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King Estate Willamette Valley Pinot Noir 2009

Pinot Noir from Willamette Valley, Oregon
  • WS87
13% ABV
  • RP91
  • WE90
  • W&S92
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4.7 3 Ratings
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4.7 3 Ratings
13% ABV

Winemaker Notes

The wine is a deep garnet with a bright ruby tint. On the nose; aromas of dark cherry, raspberry, cranberry, blueberry, rose petals, vanilla, oak spice, cedar and a hint of truffle, while the palate expresses blackberry, cherry, cocoa, toasted marshmallow, raspberry,orange zest, baking spices, and a hint of menthol. The mouthfeel is silky soft on entry with balanced nice acidity and firm tannins, with a long lingering finish.

Critical Acclaim

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WS 87
Wine Spectator
Raspberry and strawberry dance on a crisp frame in this fragrant red. Drink now through 2013. 24,500 cases made.
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King Estate

King Estate

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King Estate, Willamette Valley, Oregon
2009 Willamette Valley Pinot Noir
King Estate is a sustainably-farmed 1033-acre certified organic vineyard complex and state of the art winery situated atop the rolling slopes in the Coast Range foothills, near the southern end of Oregon's Willamette Valley. In addition to world-class vineyards, their estate is home to organic orchards, vegetable gardens, and a host of native wildlife; including cougar and black bear. King Estate Willamette Valley Pinot Gris and Pinot Noir are sourced primarily from estate-grown, certified Biodynamic fruit, blended with the best selection of grapes from like-minded Willamette Valley AVA vineyard partners committed to sustainable agriculture.Organically-farmed and managed as a fully-integrated ecosystem, King Estate is also home to an innovative culinary program whose focus is the synergy of local, organically produced food and wine created just outside the winery doors. King Estate's critically-acclaimed Pinot Gris and Pinot Noir are available through fine restaurants and retailers around the world.

Willamette Valley

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One of Pinot Noir’s most successful New World outposts, the Willamette Valley is the largest and most important AVA in Oregon. With a temperate climate moderated by a Pacific Ocean influence, it is perfect for cool-climate viticulture—warm and dry summers allow for steady, even ripening, and frost is rarely a risk during spring and even winter. Mountain ranges bordering three sides of the valley, particularly the Chehalem Mountains, provide the option for higher-elevation, cooler vineyard sites. The three prominent soil types here create significant differences in wine styles between vineyards and sub-AVAs. The iron-rich, basalt-based Jory volcanic soils found commonly in the Dundee Hills are rich in clay and hold water well; the chalky, sedimentary soils of Ribbon Ridge, Yamhill-Carlton, and McMinnville encourage complex root systems as vines struggle to search for water and minerals. The silty loess found in the Chehalem Mountains, somewhere in between the other two in texture, is fertile and well-draining but erodes easily, creating challenges for growers but necessitating careful vineyard management.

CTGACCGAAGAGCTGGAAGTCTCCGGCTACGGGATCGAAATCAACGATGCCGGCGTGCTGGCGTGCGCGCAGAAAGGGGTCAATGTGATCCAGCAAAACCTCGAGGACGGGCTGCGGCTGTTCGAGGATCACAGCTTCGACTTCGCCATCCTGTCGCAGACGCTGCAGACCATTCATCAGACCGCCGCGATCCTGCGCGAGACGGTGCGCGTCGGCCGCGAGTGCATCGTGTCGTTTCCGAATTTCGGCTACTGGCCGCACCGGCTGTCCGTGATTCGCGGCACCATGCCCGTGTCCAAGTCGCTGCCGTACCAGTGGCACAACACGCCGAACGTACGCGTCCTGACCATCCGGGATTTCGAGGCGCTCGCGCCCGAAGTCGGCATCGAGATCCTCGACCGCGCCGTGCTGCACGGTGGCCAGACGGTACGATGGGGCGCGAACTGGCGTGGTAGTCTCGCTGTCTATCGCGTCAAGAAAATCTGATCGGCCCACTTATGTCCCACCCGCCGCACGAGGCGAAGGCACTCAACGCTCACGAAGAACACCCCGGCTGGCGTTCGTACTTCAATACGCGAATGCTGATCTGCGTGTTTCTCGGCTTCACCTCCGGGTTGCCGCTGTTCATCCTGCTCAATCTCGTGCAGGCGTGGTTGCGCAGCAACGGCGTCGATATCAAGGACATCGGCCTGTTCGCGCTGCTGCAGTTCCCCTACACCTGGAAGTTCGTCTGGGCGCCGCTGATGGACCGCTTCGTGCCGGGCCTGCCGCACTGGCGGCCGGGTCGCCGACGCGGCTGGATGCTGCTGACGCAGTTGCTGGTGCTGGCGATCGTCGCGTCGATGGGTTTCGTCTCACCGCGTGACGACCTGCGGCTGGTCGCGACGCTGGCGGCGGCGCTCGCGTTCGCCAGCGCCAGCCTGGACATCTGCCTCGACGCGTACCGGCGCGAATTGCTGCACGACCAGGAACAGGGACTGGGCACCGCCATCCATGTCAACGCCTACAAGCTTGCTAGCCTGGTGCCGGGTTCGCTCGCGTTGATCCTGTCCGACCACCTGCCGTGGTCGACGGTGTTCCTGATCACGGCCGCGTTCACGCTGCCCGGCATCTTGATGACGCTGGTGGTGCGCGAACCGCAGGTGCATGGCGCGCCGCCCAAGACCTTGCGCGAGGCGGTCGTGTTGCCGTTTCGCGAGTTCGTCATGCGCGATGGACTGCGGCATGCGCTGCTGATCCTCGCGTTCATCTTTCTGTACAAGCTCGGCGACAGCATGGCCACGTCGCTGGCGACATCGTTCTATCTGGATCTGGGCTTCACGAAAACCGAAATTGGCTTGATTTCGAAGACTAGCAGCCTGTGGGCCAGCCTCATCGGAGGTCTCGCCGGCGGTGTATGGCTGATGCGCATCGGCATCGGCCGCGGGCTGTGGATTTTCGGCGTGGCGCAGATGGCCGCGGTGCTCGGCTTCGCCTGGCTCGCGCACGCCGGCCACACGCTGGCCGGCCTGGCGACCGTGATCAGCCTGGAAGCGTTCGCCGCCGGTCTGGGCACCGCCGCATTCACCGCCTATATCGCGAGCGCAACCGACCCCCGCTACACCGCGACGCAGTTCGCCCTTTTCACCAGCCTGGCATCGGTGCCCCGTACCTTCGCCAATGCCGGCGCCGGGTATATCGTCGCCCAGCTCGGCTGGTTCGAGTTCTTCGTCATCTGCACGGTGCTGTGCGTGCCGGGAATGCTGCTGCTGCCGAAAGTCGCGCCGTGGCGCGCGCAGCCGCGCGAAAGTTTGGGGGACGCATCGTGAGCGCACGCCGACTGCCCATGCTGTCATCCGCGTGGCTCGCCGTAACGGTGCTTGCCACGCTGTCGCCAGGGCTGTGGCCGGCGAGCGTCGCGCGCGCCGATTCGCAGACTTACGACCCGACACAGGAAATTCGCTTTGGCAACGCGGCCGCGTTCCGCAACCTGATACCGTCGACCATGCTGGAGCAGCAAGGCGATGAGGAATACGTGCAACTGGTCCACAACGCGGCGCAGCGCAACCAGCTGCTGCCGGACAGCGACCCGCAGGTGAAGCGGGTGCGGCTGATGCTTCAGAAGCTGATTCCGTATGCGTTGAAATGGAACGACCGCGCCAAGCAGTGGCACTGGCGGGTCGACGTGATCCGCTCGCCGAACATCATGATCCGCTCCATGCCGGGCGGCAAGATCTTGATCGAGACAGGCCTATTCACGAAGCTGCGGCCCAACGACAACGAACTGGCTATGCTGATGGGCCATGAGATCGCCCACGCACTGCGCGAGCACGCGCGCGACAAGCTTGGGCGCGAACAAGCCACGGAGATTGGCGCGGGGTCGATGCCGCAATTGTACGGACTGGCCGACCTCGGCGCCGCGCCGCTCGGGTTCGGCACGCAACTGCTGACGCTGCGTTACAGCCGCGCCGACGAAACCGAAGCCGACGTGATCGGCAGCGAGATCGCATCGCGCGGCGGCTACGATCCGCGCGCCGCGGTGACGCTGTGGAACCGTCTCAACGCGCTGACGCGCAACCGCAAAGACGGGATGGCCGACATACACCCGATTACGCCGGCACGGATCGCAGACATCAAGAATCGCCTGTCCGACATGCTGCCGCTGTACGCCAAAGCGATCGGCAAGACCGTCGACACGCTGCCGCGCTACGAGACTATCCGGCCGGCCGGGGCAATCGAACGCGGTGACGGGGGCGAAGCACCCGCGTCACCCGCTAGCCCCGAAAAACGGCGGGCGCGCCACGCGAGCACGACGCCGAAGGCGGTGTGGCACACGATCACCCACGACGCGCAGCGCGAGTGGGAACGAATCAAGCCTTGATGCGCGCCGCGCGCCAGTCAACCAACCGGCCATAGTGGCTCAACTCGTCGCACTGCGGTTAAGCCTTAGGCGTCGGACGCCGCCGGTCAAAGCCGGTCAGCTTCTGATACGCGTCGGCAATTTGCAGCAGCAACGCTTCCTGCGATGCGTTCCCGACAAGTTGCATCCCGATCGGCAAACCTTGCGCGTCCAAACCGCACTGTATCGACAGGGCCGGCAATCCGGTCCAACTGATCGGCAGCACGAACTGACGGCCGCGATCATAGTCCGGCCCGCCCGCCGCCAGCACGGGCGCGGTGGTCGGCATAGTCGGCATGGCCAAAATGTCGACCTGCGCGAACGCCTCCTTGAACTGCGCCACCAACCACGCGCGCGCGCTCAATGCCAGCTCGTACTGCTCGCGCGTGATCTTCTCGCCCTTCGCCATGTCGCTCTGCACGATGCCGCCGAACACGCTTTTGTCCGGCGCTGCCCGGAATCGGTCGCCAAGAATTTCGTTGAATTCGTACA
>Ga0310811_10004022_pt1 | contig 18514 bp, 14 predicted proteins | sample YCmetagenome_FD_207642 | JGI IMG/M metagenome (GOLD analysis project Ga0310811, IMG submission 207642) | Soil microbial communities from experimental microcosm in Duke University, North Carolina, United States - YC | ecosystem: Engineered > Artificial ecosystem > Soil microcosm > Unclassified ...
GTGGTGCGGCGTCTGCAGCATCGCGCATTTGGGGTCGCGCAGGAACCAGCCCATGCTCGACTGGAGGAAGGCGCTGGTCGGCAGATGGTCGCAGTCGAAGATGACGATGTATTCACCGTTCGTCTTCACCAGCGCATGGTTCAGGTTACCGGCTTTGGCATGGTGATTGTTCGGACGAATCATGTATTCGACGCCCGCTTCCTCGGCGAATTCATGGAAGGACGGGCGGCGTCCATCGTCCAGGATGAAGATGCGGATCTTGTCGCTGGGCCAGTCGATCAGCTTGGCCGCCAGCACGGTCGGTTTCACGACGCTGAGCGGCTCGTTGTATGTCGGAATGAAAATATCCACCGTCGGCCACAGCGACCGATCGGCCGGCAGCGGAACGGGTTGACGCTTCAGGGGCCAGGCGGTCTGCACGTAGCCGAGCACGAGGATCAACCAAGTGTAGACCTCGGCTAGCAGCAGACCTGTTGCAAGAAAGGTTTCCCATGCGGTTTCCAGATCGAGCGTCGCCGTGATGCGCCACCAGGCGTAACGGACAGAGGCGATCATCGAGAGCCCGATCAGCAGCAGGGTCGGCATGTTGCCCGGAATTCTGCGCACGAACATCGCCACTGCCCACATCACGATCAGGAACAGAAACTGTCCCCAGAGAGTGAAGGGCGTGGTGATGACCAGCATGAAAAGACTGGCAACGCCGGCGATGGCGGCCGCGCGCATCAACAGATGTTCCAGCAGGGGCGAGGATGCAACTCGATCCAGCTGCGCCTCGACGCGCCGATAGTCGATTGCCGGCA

The celebrated Pinot Noir of the Willamette Valley typically offers supple red fruit, especially cranberry, without the powerful punch often packed by its California counterparts. Elegance is paramount here, and fruit flavors are balanced by forest floor, wild mushroom, and dried herbs—much more in line with Burgundian examples of the variety. Chardonnay too takes its inspiration from the French motherland, focusing on tart, crisp fruit and minerality, rarely relying upon heavy new oak. Pinot Gris here is fleshy and bright, and Riesling is dry, aromatic, and citrus-focused.

Pinot Noir

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One of the most difficult yet rewarding grapes to grow, Pinot Noir is commonly referred to by winemakers as the “heartbreak grape.” However, the greatest red wines of Burgundy prove that it is unquestionably worth the effort. More reflective than most varieties of the land on which it is grown, Pinot Noir prefers a cool climate, requires low yields to achieve high quality, and demands care in the vineyard and lots of attention in the winery. It is an important component of Champagne and the only variety permitted in red Burgundy. Pinot Noir enjoys immense popularity internationally, most notably in Oregon, California, and New Zealand.

In the Glass

Pinot Noir Is all about red fruit—strawberry, raspberry, and cherry. It is relatively pale in color with soft tannins and lively acidity. It ranges in body from very light to the heavier side of medium, typically landing somewhere in the middle—giving it extensive possibilities for food pairing. With age (of which the best examples can handle an astounding amount), it can develop hauntingly beautiful characteristics of fresh earth, autumn leaves, and truffles.

Perfect Pairings

Pinot’s healthy acidity cuts through the oiliness of pink-fleshed fish like salmon, ocean trout, and tuna. Its mild mannered tannins don’t fight with spicy food, and give it enough structure to pair with all sorts of poultry—chicken, quail, and especially duck. As the namesake wine of Boeuf Bourguignon, it can even match with heavier fare. Pinot Noir is also very vegetarian-friendly—most notably with any dish that features mushrooms.

Sommelier Secret

Pinot Noir is dangerously drinkable, highly addictive, and has a bad habit of emptying the wallet. Look for affordable but still delicious examples from Germany (as Spätburgunder), Italy (as Pinot Nero), Chile, New Zealand, and France’s Loire Valley and Alsace regions.

HOR057920_2009 Item# 107771

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